Visiting Scholar


Ayelet Shachar

LAPA Visiting Scholar, 2002-2003
University of Toronto

Faculty of Law
78 Queen's Park
Toronto Canada M5S 2C5
phone: 416-978-1620

While at LAPA
Ayelet Shachar is an award-winning scholar and a leading expert on issues of citizenship theory, immigration law, multi-level governance regimes, and the rights of women within minority cultures. She holds an LL.B in Law and B.A. in Political Science, summa cum laude ('93), from Tel Aviv University; LL.M. ('95) and J.S.D ('97), both from Yale Law School. Before arriving at Yale, she clerked for Deputy Chief Justice (now Chief Justice) Aharon Barak of the Supreme Court of Israel. Professor Shachar teaches at the Faculty of Law, University of Toronto. Shachar's recently published book, Multicultural Jurisdictions: Cultural Differences and Women's Rights (Cambridge University Press, 2001), was awarded the American Political Science Association Best First Book Award. She is currently writing a new book that critically assesses the philosophical foundations and global distributive functions of birthright citizenship.

Life after LAPA

Ayelet Shachar has been named the Canada Research Chair in Citizenship and Multiculturalism, and is cross-appointed to the Department of Political Science and the Munk School of Global Affairs. In 2006-2007, Professor Shachar served as the Leah Kaplan Visiting Professor in Human Rights at Stanford Law School, and in 2007-2008 she was named the Jeremiah Smith Jr. Visiting Professor of Law at Harvard Law School. Her scholarship focuses on legal theory; citizenship and immigration law; highly skilled migrants; multiculturalism and women's rights; family law and cultural difference; law and religion in comparative perspective; transnational legal process and international ethics.


Her most recent book, The Birthright Lottery: Citizenship and Global Inequality, was published by Harvard University Press in 2009. It has been selected as a 2010 Notable Book by the International Ethics Section of the International Studies Association, in recognition of the book's "superior scholarship and contribution to the field of international ethics" and has already created a groundswell of interest.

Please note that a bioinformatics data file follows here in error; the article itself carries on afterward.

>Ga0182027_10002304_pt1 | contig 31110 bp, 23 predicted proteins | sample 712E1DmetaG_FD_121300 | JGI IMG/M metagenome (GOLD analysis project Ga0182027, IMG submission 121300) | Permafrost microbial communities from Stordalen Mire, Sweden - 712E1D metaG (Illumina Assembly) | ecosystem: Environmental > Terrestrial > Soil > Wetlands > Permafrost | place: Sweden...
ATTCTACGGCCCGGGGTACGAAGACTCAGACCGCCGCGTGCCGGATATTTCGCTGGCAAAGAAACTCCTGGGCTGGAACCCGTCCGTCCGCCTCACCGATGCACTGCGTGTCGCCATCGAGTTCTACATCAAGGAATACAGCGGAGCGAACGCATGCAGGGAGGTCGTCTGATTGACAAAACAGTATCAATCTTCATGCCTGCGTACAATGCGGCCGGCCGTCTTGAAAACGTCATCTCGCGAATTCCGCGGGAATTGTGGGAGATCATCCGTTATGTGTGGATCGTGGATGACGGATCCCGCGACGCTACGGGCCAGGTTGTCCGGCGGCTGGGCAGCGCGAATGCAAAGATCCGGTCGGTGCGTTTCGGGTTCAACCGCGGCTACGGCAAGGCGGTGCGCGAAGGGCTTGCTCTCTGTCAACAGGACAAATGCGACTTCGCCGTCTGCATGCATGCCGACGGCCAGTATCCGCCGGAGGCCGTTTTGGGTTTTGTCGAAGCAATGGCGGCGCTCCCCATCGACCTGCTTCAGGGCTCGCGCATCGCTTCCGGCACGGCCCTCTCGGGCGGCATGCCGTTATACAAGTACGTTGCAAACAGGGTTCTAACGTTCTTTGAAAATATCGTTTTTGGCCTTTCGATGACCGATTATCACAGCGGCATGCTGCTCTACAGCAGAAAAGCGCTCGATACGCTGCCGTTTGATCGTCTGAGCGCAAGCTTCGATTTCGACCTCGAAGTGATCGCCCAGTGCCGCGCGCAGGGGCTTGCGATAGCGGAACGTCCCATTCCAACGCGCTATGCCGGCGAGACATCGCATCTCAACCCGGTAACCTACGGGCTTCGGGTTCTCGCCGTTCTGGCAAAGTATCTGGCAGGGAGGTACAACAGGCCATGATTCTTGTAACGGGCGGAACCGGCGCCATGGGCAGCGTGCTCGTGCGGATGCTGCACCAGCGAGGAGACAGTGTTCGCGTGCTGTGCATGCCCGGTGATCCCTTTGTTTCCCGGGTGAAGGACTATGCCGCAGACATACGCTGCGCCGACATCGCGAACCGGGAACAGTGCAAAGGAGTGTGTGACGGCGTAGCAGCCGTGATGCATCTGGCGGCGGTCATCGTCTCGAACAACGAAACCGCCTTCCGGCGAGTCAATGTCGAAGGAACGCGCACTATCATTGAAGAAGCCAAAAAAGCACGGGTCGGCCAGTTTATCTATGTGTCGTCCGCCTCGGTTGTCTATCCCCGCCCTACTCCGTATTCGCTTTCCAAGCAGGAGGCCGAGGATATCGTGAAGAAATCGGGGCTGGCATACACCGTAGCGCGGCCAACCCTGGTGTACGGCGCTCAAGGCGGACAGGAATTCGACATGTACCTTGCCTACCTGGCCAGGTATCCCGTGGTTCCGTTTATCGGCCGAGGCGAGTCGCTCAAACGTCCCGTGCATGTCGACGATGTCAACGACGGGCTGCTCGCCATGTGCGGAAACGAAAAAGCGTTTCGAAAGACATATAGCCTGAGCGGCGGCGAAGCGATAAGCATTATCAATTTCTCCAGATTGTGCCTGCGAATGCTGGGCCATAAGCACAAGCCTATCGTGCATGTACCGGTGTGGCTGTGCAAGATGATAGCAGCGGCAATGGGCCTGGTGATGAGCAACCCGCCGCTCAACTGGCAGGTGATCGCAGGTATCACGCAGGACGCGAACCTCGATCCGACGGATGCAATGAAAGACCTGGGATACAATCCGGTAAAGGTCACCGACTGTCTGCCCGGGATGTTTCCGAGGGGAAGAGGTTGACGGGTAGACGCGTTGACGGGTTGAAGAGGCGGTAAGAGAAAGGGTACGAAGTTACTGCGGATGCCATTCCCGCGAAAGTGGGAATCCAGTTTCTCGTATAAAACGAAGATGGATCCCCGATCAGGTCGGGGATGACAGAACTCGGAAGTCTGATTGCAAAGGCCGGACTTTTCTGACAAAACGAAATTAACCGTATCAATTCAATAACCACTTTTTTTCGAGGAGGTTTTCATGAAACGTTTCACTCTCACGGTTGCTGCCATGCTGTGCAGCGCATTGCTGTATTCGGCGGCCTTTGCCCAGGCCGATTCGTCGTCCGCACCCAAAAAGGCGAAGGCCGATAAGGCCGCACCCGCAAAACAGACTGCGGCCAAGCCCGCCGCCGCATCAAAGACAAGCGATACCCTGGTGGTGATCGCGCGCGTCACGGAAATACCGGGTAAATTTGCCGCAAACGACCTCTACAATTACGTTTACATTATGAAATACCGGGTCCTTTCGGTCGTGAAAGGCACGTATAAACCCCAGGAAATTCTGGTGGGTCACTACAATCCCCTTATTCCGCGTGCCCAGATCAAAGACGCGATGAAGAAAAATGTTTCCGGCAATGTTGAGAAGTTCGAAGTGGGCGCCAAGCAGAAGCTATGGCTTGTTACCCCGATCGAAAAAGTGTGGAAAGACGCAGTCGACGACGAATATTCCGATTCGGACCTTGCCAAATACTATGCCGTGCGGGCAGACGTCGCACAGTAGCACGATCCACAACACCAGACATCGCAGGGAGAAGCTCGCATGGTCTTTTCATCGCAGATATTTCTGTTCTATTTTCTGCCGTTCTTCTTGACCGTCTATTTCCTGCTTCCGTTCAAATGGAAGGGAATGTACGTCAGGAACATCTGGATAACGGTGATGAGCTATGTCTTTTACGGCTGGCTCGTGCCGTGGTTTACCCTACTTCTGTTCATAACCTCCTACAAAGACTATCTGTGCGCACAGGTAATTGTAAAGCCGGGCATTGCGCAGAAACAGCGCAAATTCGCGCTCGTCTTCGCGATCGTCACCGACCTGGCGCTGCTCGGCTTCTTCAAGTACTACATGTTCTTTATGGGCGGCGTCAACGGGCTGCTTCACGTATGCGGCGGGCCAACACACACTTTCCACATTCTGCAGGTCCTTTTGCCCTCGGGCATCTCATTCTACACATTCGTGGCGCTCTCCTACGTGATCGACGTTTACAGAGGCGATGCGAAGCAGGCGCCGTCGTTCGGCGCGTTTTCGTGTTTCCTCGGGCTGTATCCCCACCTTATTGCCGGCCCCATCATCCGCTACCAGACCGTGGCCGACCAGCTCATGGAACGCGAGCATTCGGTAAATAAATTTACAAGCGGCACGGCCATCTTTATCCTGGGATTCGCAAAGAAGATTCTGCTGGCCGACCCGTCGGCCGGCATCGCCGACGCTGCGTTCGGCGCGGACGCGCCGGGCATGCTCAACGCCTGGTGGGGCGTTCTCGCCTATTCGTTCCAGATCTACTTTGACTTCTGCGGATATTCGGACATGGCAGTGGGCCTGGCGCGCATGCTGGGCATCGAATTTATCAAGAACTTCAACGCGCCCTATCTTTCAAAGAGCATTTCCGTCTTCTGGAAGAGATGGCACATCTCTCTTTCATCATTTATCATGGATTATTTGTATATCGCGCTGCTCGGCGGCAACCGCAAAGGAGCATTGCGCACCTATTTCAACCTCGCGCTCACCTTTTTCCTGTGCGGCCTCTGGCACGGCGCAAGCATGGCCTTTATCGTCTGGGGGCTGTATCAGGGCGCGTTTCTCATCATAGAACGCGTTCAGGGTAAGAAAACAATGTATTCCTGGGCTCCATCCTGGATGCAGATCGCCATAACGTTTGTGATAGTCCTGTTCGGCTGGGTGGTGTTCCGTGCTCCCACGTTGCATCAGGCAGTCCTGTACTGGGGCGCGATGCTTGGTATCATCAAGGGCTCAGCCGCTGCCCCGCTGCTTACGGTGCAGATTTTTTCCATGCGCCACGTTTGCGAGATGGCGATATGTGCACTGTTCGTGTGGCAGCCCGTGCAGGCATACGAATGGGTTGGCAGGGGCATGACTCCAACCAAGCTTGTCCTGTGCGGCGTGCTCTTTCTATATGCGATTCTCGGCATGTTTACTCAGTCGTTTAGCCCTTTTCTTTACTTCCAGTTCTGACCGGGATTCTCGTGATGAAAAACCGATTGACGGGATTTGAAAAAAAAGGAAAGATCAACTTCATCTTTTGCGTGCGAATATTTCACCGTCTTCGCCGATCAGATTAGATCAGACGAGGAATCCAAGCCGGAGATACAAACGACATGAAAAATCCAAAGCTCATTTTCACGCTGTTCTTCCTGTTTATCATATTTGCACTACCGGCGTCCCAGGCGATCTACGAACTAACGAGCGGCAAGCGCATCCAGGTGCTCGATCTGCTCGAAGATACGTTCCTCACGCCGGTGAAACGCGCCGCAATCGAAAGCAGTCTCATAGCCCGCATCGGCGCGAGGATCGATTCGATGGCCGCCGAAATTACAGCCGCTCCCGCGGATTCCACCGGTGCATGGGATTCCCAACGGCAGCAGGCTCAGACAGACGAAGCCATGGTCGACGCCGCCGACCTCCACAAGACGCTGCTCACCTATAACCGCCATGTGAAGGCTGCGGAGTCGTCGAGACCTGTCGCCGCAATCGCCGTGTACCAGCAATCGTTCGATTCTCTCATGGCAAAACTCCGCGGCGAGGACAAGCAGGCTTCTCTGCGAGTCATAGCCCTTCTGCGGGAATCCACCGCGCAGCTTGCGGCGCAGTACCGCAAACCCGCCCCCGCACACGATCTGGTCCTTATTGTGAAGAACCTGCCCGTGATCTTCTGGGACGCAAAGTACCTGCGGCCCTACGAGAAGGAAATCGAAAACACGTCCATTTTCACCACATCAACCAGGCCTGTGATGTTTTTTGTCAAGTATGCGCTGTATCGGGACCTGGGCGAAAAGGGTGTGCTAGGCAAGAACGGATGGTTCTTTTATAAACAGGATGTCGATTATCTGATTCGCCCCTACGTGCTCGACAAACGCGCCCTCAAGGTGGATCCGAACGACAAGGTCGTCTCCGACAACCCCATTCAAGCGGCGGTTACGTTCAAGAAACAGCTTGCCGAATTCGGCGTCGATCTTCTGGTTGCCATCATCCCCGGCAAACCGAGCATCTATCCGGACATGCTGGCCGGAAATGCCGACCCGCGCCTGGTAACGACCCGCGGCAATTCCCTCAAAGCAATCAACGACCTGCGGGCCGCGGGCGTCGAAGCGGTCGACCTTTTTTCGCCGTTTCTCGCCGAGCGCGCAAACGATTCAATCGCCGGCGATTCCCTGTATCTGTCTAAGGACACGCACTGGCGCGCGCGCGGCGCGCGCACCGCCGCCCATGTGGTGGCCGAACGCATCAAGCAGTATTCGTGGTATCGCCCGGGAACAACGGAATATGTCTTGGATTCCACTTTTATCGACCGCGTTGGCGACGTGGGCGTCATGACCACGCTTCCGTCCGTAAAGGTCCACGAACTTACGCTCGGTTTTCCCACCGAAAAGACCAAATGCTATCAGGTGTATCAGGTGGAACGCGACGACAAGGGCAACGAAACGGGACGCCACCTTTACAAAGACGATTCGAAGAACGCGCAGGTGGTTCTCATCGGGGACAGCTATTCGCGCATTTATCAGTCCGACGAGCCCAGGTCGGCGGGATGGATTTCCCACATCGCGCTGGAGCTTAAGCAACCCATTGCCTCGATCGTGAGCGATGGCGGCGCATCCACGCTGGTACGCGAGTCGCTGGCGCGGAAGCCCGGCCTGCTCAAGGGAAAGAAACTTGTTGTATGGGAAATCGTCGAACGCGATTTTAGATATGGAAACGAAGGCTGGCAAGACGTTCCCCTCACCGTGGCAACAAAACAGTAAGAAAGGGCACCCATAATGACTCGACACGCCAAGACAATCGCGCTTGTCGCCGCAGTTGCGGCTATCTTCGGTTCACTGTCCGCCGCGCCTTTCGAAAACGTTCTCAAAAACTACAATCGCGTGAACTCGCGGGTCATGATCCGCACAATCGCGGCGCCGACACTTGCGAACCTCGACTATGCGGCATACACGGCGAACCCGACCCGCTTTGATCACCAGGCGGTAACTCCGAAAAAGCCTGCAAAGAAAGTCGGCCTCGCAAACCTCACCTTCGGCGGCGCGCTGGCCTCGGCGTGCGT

Professor Shachar has received many academic awards and fellowships, including appointment as Member of the Institute for Advanced Study, Princeton, Distinguished Visiting Scholar at Princeton's Law and Public Affairs Program, Emile Noël Senior Fellow at NYU School of Law, and Connaught Research Fellow at the University of Toronto. In recognition of her excellence in research and teaching, she has received the University's Provostial Merit Increase Award for five consecutive years. She also served as a Member of Canada's Social Sciences and Humanities Research Council (SSHRC) national grant selection committe for legal scholarship and research.


Professor Shachar frequently delivers public lectures to academic and non-academic audiences alike. She has published extensively in leading law reviews, social science and political philosophy journals, such as Political Theory, the Journal of Political Philosophy, Philosophy & Social Criticism, Yale Law Journal, NYU Law Review, Harvard Civil Rights-Civil Liberties Law Review, and Perspectives on Politics. She is the author of Multicultural Jurisdictions: Cultural Differences and Women's Rights (Cambridge University Press, 2001), for which she won the American Political Science Association Best First Book Award in 2002. This work has proved influential, intervening in actual public policy and legislative debates in Canada and abroad. It was cited, most recently, by England's Archbishop of Canterbury (Civil and Religious Law in England), Ontario's Ministry of the Attorney General (Dispute Resolution in Family Law: Protecting Choice, Promoting Inclusion), and the Supreme Court of Canada (Bruker v. Marcovitz)



 The Birthright Lottery: Citizenship and Global Inequality                
(Harvard University Press, 2009).

         2010 Notable Book, International Studies Assocation
         International Ethics Section, in recognition of the book's "superior
         scholarship and contribution to the field of international ethics"